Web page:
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Jim Leyritz and the Great World Series Comeback:
OCTOBER 23, 1996

The game was played before 51,881.on a Wednesday night at Fulton County Stadium in Atlanta, Yanks versus Braves who had a 2-1 lead in the World Series.

Through five innings it looked as if the home team was headed for another victory. Their fans, tomahawk chopping in earnest, were pumped up over Atlanta's six run lead.  Denny Neagle was shutting down New York.

But in the sixth the Yanks scored three times. Enter Jim Leyritz, Number 13, as a defensive replacement for Joe Girardi. The muscular Leyritz had spent much of the game in the weight room. 

To preserve the lead, Braves skipper Bobby Cox started the eighth inning with closer Mark Wohlers, who could hit 100 MPH on the radar gun. With two on, Leyritz stepped into the box.  He worked the count to 2-2, fouling off two blistering fastballs.   Then Wohlers hung the slider. Then deep to left, fly ball disappearing over the wall. Leyritz hung three runs on the scoreboard. The Yankees hadn't won the game and tied the Series with one swing, but it sure seemed that way. 

''I'm not thinking home run right there,'' Leyritz said. ''I'm thinking I've got an opportunity to drive in one run if I get a base hit." "I lost it," Wohlers said. "I blew it."

The game moved to the tenth, tied, 6 up. Southpaw Steve Avery, the replacement for Mark Wohlers, got the first two batters. Then Tim Raines walked. Jeter got an infield single. Bernie Williams was intentionally walked to get at Yankee rookie Andy Fox. Joe Torre, inserted his last pinch hitter, Wade Boggs, who walked. A run was forced in. The Yanks had their first lead. Then another run was tacked on.

It took seven pitchers, five pinch hitters, a reserve catcher, a pinch runner - - the whole Yankee bench not including pitchers for the victory to be achieved, but the  Yankees won the game, finally, 8-6.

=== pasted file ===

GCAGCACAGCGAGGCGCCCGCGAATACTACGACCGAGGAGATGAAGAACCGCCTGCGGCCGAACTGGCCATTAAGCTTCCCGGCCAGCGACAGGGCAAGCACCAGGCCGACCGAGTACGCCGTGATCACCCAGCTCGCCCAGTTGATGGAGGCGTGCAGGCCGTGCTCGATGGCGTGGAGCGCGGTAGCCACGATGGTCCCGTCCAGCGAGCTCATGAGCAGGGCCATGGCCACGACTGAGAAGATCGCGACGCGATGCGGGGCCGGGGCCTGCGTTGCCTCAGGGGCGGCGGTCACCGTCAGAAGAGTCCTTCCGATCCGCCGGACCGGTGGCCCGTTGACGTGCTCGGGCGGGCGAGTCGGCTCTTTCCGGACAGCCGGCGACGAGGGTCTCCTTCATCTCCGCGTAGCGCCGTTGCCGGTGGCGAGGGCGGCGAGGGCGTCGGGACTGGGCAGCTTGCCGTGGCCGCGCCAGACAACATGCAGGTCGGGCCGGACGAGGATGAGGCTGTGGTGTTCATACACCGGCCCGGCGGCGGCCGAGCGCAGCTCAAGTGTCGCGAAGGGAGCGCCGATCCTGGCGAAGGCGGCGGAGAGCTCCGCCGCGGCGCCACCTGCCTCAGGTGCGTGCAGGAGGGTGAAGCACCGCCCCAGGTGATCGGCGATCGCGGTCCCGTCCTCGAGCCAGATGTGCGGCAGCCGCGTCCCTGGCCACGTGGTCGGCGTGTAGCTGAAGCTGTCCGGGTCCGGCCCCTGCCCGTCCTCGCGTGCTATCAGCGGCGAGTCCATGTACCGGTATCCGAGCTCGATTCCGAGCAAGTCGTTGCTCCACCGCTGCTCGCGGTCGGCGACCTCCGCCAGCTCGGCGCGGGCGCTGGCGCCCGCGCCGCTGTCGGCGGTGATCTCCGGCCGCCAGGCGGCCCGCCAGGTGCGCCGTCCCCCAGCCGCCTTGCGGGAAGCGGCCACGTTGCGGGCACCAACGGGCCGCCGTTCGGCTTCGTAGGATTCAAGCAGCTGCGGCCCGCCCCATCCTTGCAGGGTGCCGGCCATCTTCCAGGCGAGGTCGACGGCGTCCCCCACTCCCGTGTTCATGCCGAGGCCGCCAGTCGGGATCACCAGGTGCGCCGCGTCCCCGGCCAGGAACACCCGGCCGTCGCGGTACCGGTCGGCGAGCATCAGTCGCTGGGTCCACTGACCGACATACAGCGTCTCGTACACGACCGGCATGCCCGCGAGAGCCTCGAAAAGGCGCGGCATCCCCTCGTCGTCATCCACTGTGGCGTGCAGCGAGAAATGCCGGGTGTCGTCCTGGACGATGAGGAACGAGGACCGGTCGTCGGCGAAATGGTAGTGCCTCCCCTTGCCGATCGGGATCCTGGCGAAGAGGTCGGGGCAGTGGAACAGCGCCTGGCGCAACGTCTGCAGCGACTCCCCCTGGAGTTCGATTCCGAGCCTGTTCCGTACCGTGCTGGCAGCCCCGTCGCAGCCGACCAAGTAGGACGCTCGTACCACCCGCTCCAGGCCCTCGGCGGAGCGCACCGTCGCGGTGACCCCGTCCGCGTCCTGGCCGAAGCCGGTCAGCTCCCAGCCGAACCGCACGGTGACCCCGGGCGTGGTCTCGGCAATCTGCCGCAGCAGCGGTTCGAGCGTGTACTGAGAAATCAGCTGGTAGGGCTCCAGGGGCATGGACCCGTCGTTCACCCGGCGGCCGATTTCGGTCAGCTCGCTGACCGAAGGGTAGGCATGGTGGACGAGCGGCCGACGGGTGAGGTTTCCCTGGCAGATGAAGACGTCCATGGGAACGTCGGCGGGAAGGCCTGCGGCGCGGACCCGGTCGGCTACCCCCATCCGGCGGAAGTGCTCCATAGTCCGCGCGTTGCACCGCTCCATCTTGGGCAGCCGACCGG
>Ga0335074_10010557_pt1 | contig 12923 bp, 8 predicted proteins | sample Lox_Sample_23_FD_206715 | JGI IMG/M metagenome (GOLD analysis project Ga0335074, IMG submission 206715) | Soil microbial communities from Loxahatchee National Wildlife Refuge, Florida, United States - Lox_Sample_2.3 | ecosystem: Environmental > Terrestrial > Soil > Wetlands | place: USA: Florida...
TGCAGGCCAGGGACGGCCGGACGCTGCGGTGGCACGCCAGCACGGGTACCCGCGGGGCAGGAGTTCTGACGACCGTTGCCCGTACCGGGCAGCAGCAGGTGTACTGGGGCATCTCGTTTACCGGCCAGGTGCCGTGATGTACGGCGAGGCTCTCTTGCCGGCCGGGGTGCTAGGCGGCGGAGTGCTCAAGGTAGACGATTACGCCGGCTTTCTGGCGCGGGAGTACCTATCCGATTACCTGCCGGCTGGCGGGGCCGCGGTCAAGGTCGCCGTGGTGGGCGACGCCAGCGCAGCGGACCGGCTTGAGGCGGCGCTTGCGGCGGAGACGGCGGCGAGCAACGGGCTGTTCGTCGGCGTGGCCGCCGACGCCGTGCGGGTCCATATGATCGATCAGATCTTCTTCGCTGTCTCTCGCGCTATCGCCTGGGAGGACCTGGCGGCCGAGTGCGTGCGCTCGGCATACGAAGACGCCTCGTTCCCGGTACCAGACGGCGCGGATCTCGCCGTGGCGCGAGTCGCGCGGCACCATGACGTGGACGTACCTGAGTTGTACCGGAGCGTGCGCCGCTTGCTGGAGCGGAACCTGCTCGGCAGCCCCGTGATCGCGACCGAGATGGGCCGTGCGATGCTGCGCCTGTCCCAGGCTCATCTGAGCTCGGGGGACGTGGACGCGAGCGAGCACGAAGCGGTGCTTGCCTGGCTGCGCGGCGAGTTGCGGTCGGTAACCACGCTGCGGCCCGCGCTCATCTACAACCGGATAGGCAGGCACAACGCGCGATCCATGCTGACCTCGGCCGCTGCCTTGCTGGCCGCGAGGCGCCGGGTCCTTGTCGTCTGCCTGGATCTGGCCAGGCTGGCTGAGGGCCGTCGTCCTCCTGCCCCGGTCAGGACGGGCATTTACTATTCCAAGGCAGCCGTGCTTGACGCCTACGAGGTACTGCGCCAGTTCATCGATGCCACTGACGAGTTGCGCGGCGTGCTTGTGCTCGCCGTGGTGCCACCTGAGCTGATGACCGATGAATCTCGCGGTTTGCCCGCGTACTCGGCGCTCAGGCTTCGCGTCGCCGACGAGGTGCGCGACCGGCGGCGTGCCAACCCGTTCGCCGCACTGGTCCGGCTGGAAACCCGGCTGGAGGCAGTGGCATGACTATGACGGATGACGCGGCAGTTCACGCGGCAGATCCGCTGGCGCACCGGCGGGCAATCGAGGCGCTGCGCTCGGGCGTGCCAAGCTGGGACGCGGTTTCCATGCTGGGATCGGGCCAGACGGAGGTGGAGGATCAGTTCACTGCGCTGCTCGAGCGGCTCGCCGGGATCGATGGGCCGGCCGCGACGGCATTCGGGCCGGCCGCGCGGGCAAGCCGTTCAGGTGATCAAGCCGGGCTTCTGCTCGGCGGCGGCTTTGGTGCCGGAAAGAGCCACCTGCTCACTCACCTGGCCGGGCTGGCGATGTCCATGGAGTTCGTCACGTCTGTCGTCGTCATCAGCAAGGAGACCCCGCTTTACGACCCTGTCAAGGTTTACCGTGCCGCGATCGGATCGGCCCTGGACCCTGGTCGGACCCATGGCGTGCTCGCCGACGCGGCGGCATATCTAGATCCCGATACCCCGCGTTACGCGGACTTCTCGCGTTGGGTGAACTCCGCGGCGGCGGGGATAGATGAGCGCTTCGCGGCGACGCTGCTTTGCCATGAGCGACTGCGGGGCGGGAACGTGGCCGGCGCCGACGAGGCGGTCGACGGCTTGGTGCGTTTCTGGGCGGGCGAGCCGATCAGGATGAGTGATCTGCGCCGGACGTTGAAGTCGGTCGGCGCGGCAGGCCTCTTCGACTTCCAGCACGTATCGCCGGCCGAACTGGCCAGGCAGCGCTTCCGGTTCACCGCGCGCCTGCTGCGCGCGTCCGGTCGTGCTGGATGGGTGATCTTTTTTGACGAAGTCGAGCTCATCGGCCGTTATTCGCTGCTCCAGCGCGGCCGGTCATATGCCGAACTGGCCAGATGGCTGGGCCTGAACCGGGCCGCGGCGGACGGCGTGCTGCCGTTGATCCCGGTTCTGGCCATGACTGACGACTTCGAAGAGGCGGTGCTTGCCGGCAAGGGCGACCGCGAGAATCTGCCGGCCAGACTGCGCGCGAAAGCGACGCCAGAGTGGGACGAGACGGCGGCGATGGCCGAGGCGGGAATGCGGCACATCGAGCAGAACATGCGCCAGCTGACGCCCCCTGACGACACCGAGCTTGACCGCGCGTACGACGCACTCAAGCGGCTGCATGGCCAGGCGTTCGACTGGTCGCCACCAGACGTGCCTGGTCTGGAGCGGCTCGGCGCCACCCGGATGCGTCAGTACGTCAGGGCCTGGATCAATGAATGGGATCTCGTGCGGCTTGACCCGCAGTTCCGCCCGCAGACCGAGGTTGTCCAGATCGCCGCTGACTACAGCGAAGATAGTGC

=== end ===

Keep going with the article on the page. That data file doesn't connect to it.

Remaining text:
For journeyman Jim Leyritz who triggered what happened, that home run was his greatest moment in baseball. "Because it was in the World Series," he said, "It helped us get the momentum back and go on to win the World Series. And it really made my mark as far as being a Yankee."

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You can reach Harvey Frommer at:   

Email:  harvey.frommer@Dartmouth.EDU 

About the Author:

Harvey Frommer is in his  38th year of writing books. A noted oral historian and sports journalist, the author of 42 sports books including the classics: "New York City Baseball,1947-1957" and "Shoeless Joe and Ragtime Baseball," his acclaimed REMEMBERING YANKEE STADIUM was published in 2008 and his REMEMBERING FENWAY PARK: AN ORAL AND NARRATIVE HISTORY OF THE HOME OF RED SOX NATION was published to acclaim in 2011.  The prolific Frommer is at work on When It Was Just a Game, An Oral History on Super Bowel One. 

His work has appeared in the New York Times, Los Angeles Times, Washington Post, New York Daily News, Newsday, USA Today, Men's Heath, The Sporting News, among other publications.

FROMMER SPORTSNET (syndicated) reaches a readership in the millions and is housed on Internet search engines for extended periods of time.
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*Autographed copies of Frommer books are available .
 

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Harvey Frommer along with his wife, Myrna Katz  Frommer are the authors of five critically acclaimed oral/cultural histories, professors at Dartmouth  College, and travel writers who specialize in cultural history, food, wine, and Jewish history and heritage in the United States, Europe, and the Caribbean. 

This Article is Copyright 1995 - 2014 by Harvey Frommer.  All rights reserved worldwide.

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